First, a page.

The Curator of Schlock #381 by Jeff Shuster

The Driver

Not to be confused with Drive

I had come home or so I thought. I was prepared to get my life back to normal after my misadventures across North America, ready to resume my role as curator of The Museum of Schlock, but everything had changed.

The interior of The Museum of Schlock had been ransacked! Graffiti speckled the walls, the displays were in tatters, and the head of the Charles Bronson statue had been decapitated. Atop that concrete head sat a man on his makeshift throne: mohawk, torn jeans, spiked collar. He glared at me like I was trespassing, like this was his property. — To be continued.


This week’s movie is 1978’s The Driver from director Walter Hill. If any of you have seen 2011’s Drive from director Nicolas Winding Refn, The Driver will seem familiar. Both feature a getaway driver who’s the best of the best at ferrying criminals from the hot pursuit of the police. But I don’t remember disliking the cast of characters in Drive as much of the ones in The Driver. Ryan O’Neal plays The Driver and admits in his taciturn way that nobody likes him.

All of the criminals in this movie are unpleasant and the cops aren’t much better. Bruce Darn plays The Detective that’s obsessed with catching The Driver. The movie opens with The Driver stealing a random car from a parking garage for a heist at a casino. Two robbers get into the car, but are late, allowing several bystanders to witness the getaway. What proceeds next is a tense chase scene on the mean streets of 1970s Los Angeles. There are about a dozen police cars hunting for The Driver like sharks in open water, but he manages to hide and outrun them.

There are enough witnesses that The Detective puts The Driver in a police lineup that consists of The Driver and no one else. The witnesses are unsure if he was the guy and the one witness that got a good look at him, The Player (Isabelle Adjani), says The Driver was not at the scene of the crime. Frustrated, The Detective loses his cool, goading The Driver into taking a swing at him so The Driver can get two years for assaulting a police officer, but The Driver doesn’t take the bait.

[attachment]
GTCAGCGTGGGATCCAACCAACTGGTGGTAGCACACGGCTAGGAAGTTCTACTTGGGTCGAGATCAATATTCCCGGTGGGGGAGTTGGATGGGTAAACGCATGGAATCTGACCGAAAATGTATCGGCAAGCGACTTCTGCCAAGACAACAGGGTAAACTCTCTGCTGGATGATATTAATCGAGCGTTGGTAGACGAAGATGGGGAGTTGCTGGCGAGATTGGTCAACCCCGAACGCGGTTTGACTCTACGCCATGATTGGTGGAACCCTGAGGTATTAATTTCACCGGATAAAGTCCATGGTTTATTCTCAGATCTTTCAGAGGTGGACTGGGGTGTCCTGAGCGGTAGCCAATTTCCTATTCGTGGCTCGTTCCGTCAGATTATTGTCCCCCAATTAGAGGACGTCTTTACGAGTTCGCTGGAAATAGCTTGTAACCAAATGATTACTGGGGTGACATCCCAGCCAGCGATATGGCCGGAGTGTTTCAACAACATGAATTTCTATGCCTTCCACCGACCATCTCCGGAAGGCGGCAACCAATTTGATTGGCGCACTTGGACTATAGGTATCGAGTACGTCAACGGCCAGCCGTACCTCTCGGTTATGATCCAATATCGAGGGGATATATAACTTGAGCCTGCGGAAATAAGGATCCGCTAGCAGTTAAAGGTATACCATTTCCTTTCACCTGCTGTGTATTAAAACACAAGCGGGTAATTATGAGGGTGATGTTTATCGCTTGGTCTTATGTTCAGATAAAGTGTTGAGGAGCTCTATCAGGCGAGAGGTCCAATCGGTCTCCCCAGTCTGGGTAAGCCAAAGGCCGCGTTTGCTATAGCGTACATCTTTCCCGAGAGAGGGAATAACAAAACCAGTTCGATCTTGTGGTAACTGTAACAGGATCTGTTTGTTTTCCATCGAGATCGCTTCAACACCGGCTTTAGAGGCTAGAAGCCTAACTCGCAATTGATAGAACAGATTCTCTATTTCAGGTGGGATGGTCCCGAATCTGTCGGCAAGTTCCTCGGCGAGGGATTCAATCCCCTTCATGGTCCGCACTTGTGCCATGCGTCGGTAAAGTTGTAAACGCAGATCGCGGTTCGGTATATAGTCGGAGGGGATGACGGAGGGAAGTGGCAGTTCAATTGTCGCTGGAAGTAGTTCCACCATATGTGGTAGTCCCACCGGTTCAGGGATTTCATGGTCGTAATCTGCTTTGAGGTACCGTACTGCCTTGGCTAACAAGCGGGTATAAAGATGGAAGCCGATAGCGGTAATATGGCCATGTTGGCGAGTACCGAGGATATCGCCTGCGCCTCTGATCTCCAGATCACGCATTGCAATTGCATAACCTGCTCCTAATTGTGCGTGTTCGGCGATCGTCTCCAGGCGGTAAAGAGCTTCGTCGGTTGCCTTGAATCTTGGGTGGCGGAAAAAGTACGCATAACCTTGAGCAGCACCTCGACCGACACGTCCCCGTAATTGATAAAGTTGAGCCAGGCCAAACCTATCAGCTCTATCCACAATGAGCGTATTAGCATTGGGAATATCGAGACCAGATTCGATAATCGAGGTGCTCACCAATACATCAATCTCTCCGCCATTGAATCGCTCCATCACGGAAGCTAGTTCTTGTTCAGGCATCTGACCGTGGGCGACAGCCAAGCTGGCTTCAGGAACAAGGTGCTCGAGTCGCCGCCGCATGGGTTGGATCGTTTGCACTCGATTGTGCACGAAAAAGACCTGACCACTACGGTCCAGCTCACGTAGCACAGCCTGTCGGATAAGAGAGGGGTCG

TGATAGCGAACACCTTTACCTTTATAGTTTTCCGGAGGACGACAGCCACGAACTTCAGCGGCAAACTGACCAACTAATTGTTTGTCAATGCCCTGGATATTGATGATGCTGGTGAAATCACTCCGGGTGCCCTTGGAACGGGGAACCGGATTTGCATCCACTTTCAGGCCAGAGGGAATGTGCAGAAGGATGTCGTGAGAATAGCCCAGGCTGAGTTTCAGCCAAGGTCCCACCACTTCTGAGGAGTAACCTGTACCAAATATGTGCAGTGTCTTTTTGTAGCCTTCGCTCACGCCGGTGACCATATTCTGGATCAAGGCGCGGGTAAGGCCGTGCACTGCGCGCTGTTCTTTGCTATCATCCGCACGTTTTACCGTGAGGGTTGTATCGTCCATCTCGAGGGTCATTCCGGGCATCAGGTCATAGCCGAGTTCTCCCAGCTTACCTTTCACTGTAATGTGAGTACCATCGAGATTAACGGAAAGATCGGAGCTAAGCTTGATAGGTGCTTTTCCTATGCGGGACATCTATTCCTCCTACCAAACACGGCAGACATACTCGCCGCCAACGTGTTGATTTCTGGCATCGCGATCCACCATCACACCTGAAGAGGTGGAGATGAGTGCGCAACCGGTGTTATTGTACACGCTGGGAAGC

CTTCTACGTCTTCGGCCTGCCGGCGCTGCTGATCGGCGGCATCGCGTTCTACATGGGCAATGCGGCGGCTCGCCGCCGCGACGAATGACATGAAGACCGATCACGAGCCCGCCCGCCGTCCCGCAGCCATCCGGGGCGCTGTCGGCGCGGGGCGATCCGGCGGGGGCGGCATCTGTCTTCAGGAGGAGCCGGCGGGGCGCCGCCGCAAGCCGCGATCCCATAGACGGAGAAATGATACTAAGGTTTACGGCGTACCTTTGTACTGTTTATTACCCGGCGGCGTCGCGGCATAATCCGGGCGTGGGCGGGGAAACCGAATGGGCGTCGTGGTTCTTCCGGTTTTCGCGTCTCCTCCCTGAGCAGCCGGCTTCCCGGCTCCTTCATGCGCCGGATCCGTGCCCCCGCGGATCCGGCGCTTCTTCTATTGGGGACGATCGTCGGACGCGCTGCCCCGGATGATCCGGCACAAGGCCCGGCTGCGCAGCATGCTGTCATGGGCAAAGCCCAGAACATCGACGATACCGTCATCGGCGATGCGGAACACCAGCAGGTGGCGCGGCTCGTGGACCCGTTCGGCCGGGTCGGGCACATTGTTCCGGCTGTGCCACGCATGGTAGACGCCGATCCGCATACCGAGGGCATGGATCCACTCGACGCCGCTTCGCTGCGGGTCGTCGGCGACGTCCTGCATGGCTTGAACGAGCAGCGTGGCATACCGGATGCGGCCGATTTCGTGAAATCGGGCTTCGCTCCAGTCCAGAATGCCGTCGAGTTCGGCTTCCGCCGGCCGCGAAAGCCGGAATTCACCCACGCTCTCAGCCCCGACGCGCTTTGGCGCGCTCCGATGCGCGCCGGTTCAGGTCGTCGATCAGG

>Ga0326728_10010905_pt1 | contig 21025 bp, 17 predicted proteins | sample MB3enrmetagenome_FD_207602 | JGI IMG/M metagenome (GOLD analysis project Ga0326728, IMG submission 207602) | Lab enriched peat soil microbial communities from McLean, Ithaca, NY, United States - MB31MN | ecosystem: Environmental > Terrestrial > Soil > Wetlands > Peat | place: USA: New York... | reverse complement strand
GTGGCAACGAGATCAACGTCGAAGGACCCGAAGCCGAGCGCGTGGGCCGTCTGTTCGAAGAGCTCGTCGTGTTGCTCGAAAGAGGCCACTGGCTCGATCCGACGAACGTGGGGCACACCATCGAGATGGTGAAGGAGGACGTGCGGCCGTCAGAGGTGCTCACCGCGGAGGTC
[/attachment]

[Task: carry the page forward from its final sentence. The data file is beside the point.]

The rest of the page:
So it turns out The Player was paid off by The Driver to give false testimony. She’s a young and beautiful woman with a French accent who was once a mistress to a rich man before he bailed on her. The Detective harasses her in her apartment, alluding to her past life as a prostitute. The Detective’s obsession with capturing The Driver causes him to set up a sting operation that may be less than legal. He captures a convenience store robber named Glasses (Joseph Walsh) and makes a deal with him. Glasses needs to hire The Driver for a bank robbery and then deliver The Driver to the police.

Things don’t go as smoothly as planned as everyone in this movie is out for themselves, but I won’t spoil the rest of it for you. The Driver is worth a look, but good luck finding a copy. The Twilight Time Blu-ray goes for about $140 on Ebay.

I ain’t that rich.


Photo by Leslie Salas

Jeff Shuster (episode 47episode 102episode 124episode 131episode 284episode 441episode 442episode 443, episode 444episode 450, episode 477, episode 491, episode 492, episode 493, episode 495, and episode 496) is an MFA graduate from the University of Central Florida.